+ 357 There is a slam-dunk case for extending foreign language teaching to children aged five. Just as some people have taken a perverse pride in not understanding mathematics, so we have taken a perverse pride in the fact that we do not speak foreign languages, and we just need to speak louder in English. Michael Gove
+ 333 If you could extend the elective franchise to all persons of color who can read the Constitution of the United States in English and write their names and to all persons of color who own real estate valued at not less than two hundred and fifty dollars and pay taxes thereon, and would completely disarm the adversary. This you can do with perfect safety. And as a consequence, the radicals, who are wild upon negro franchise, will be completely foiled in their attempts to keep the Southern States from renewing their relations to the Union. Andrew Johnson
+ 327 When I was a child I used to read books by Gerald Durrell, who founded Jersey Zoo. He had a job collecting animals for zoos and for a long time that is what I wanted to do. Later when I was a teenager I had a fantastic English teacher called Mrs. Stafford. Her enthusiasm made me decide to be a writer. Melvin Burgess
+ 369 I think the biggest difficulty is that when I'm here in America, there's a necessity of using English, so I really have a great sense of really wanting to learn, but unfortunately when I head back to Japan, the necessity vanishes and so does my enthusiasm about learning. Chiaki Kuriyama
+ 296 By an application of the theory of relativity to the taste of readers, today in Germany I am called a German man of science, and in England I am represented as a Swiss Jew. If I come to be represented as a bete noire, the descriptions will be reversed, and I shall become a Swiss Jew for the Germans and a German man of science for the English. Albert Einstein
+ 822 When I arrived in England I thought I knew English. After I'd been here
an hour I realized that I did not understand one word. In the first week I
picked up a tolerable working knowledge of the language and the next seven
years convinced me gradually but thoroughly that I would never know it
really well, let alone perfectly. This is sad. My only consolation being
that nobody speaks English perfectly.
Remember that those five hundred words an average Englishman uses are
far from being the whole vocabulary of the language. You may learn another
five hundred and another five thousand and yet another fifty thousand and
still you may come across a further fifty thousand you have never heard of
before, and nobody else either. If you live here long enough you will find
out to your greatest amazement that the adjective nice is not the only
adjective the language possesses, in spite of the fact that in the first
three years you do not need to learn or use any other adjectives. You can
say that the weather is nice, a restaurant is nice, Mr Soandso is nice, Mrs Soandso's clothes are nice, you had a nice time, and all this will be very
nice. Then you have to decide on your accent. You will have your foreign
accent all right, but many people like to mix it with something else. I knew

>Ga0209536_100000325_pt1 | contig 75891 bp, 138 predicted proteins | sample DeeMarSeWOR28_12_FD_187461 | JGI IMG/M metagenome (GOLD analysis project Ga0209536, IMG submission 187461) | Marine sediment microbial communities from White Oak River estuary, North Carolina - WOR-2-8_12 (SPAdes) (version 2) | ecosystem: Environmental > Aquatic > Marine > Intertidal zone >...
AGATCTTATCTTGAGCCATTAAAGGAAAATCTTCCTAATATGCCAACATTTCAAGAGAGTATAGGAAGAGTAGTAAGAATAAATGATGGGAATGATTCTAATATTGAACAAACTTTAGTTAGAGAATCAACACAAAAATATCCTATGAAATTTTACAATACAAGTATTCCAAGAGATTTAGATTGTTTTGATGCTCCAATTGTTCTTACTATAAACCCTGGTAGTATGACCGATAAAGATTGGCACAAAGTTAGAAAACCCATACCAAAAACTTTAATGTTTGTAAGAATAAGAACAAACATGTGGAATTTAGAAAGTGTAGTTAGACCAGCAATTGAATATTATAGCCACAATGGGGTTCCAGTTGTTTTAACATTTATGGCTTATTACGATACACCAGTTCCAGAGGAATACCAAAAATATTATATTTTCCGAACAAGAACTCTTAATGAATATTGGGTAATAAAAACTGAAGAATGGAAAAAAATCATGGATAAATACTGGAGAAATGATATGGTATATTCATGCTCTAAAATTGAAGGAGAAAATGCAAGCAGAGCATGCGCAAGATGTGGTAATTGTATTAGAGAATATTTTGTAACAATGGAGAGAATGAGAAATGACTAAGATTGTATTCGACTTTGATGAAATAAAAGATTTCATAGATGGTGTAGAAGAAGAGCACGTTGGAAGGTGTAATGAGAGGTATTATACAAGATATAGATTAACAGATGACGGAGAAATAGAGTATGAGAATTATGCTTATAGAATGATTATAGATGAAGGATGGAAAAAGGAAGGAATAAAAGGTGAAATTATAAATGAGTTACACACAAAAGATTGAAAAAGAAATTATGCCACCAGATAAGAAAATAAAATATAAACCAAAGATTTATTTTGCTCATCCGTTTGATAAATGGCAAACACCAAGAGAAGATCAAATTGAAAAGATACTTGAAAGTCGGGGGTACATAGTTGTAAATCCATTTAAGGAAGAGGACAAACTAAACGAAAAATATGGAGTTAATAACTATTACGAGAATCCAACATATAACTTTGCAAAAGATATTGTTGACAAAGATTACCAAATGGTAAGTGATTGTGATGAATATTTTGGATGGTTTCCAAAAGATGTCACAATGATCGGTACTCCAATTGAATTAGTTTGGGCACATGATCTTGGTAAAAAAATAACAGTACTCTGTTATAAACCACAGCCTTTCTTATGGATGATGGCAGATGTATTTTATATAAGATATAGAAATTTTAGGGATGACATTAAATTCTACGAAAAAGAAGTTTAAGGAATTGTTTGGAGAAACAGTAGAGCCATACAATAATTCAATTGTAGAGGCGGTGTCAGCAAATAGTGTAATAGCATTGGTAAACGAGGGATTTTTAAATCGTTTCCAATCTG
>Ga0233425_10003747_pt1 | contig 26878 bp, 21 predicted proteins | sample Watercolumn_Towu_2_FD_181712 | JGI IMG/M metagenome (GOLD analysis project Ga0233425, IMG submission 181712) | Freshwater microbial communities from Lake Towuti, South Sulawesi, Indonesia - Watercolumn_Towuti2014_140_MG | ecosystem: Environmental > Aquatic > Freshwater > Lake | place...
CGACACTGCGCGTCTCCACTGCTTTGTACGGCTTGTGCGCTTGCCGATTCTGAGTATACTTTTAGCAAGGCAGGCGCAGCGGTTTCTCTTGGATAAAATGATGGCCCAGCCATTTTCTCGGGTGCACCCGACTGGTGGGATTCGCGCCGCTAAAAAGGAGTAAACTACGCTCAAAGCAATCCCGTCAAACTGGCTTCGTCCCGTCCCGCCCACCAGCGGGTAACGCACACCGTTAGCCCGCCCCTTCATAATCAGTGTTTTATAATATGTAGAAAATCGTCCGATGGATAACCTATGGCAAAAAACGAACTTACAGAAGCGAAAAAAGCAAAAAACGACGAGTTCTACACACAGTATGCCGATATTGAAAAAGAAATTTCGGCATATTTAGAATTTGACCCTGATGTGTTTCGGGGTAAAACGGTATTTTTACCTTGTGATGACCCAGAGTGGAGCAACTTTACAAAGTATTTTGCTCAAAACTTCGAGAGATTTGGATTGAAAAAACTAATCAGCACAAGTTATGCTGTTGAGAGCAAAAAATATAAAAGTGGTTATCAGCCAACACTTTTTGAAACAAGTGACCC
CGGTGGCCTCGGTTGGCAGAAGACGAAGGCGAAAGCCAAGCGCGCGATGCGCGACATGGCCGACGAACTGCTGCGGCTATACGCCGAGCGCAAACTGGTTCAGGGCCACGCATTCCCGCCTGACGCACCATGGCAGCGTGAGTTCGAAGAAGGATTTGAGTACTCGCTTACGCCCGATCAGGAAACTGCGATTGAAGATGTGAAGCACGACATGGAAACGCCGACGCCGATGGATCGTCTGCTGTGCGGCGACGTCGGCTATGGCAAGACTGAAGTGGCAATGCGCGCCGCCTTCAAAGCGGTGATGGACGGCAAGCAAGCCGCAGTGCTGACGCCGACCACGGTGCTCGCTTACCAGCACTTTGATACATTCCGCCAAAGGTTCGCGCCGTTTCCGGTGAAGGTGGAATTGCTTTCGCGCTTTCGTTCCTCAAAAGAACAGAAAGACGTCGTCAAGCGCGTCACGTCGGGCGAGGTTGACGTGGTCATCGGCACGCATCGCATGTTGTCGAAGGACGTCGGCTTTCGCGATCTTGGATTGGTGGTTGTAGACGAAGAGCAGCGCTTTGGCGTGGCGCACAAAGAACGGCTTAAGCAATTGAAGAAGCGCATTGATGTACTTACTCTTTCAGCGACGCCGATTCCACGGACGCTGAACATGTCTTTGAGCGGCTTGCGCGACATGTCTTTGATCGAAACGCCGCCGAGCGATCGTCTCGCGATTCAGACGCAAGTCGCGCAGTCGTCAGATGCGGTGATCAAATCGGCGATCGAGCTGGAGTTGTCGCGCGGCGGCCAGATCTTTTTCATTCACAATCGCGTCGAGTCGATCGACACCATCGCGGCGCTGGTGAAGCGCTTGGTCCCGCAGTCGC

a Polish Jew who had a strong Yiddish-Irish accent. People found it
fascinating though slightly exaggerated. The easiest way to give the impression of having a good accent or no foreign accent at all is to hold an unlit pipe in your mouth, to mutter between your teeth and finish all your
sentences with the question: 'isn't it?' People will not understand much,
but they are accustomed to that and they will get a most excellent
I have known quite a number of foreigners who tried hard to acquire an
Oxford accent. The advantage of this is that you give the idea of being
permanently in the company of Oxford dons and lecturers on medieval
numismatics; the disadvantage is that the permanent singing is rather a
strain on your throat and that it is a type of affection that even many
English people find it hard to keep up incessantly. You may fall out of it,
speak naturally, and then where are you? The Mayfair accent can be highly
recommended, too. The advantages of Mayfair English are that it unites the
affected air of the Oxford accent with the uncultured flavour of a
half-educated professional hotel-dancer.
The most successful attempts, however, to put on a highly cultured air
have been made on the polysyllabic lines. Many foreigners who have learnt
Latin and Greek in school discover with amazement and satisfaction that the
English language has absorbed a huge amount of ancient Latin and Greek
expressions, and they realize that
a) it is much easier to learn these expressions than the much simpler
b) that these words as a rule are interminably long and make a simply
superb impression when talking to the greengrocer, the porter and the
insurance agent. Imagine, for instance, that the porter of the block of
flats where you live remarks sharply that you must not put your dustbin out
in front of your door before 7.30 a.m. Should you answer 'Please don't bully
me,' a loud and tiresome argument may follow, and certainly the porter will
be proved right, because you are sure to find a dause in your contract
(small print, of last page) that the porter is always right and you owe
absolute allegiance and unconditional obedience to him. Should you answer,
however, with these words: 1 repudiate your petulant expostulations,' the